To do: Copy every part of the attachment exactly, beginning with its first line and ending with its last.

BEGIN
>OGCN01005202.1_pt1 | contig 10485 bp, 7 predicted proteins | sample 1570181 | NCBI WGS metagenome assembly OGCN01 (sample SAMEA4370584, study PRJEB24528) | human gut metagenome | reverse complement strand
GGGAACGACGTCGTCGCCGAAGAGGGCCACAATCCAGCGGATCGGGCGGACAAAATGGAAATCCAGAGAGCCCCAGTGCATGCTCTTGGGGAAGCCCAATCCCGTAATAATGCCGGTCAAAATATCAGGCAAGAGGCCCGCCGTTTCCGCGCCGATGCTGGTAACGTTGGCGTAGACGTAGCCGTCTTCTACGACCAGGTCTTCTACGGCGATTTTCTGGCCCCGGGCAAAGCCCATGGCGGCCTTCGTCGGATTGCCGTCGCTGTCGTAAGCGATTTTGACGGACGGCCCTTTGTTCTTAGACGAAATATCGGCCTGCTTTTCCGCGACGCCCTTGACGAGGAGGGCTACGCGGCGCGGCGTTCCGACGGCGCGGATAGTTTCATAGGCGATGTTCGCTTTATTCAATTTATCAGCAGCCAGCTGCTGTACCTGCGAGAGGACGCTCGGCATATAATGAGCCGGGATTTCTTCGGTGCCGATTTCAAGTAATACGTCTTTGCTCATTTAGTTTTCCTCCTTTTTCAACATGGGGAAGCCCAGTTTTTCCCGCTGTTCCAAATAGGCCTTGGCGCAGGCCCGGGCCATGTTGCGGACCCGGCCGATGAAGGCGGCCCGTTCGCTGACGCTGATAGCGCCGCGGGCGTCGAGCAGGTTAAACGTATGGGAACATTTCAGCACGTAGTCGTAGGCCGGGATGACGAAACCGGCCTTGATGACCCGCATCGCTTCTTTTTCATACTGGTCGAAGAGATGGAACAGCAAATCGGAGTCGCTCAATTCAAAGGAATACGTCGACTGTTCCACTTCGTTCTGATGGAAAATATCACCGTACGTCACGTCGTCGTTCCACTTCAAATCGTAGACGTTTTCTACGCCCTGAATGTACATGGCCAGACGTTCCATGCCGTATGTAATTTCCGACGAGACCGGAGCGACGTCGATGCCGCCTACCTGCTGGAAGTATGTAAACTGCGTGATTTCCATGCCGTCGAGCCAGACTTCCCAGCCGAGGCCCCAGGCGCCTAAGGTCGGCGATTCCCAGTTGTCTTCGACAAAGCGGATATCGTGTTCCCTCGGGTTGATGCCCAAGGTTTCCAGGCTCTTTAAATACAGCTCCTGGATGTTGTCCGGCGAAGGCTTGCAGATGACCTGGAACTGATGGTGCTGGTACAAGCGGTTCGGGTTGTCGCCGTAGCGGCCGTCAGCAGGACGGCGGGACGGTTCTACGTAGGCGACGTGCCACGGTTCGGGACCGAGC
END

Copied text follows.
>OGCN01005202.1_pt1 | contig 10485 bp, 7 predicted proteins | sample 1570181 | NCBI WGS metagenome assembly OGCN01 (sample SAMEA4370584, study PRJEB24528) | human gut metagenome | reverse complement strand
GGGAACGACGTCGTCGCCGAAGAGGGCCACAATCCAGCGGATCGGGCGGACAAAATGGAAATCCAGAGAGCCCCAGTGCATGCTCTTGGGGAAGCCCAATCCCGTAATAATGCCGGTCAAAATATCAGGCAAGAGGCCCGCCGTTTCCGCGCCGATGCTGGTAACGTTGGCGTAGACGTAGCCGTCTTCTACGACCAGGTCTTCTACGGCGATTTTCTGGCCCCGGGCAAAGCCCATGGCGGCCTTCGTCGGATTGCCGTCGCTGTCGTAAGCGATTTTGACGGACGGCCCTTTGTTCTTAGACGAAATATCGGCCTGCTTTTCCGCGACGCCCTTGACGAGGAGGGCTACGCGGCGCGGCGTTCCGACGGCGCGGATAGTTTCATAGGCGATGTTCGCTTTATTCAATTTATCAGCAGCCAGCTGCTGTACCTGCGAGAGGACGCTCGGCATATAATGAGCCGGGATTTCTTCGGTGCCGATTTCAAGTAATACGTCTTTGCTCATTTAGTTTTCCTCCTTTTTCAACATGGGGAAGCCCAGTTTTTCCCGCTGTTCCAAATAGGCCTTGGCGCAGGCCCGGGCCATGTTGCGGACCCGGCCGATGAAGGCGGCCCGTTCGCTGACGCTGATAGCGCCGCGGGCGTCGAGCAGGTTAAACGTATGGGAACATTTCAGCACGTAGTCGTAGGCCGGGATGACGAAACCGGCCTTGATGACCCGCATCGCTTCTTTTTCATACTGGTCGAAGAGATGGAACAGCAAATCGGAGTCGCTCAATTCAAAGGAATACGTCGACTGTTCCACTTCGTTCTGATGGAAAATATCACCGTACGTCACGTCGTCGTTCCACTTCAAATCGTAGACGTTTTCTACGCCCTGAATGTACATGGCCAGACGTTCCATGCCGTATGTAATTTCCGACGAGACCGGAGCGACGTCGATGCCGCCTACCTGCTGGAAGTATGTAAACTGCGTGATTTCCATGCCGTCGAGCCAGACTTCCCAGCCGAGGCCCCAGGCGCCTAAGGTCGGCGATTCCCAGTTGTCTTCGACAAAGCGGATATCGTGTTCCCTCGGGTTGATGCCCAAGGTTTCCAGGCTCTTTAAATACAGCTCCTGGATGTTGTCCGGCGAAGGCTTGCAGATGACCTGGAACTGATGGTGCTGGTACAAGCGGTTCGGGTTGTCGCCGTAGCGGCCGTCAGCAGGACGGCGGGACGGTTCTACGTAGGCGACGTGCCACGGTTCGGGACCGAGC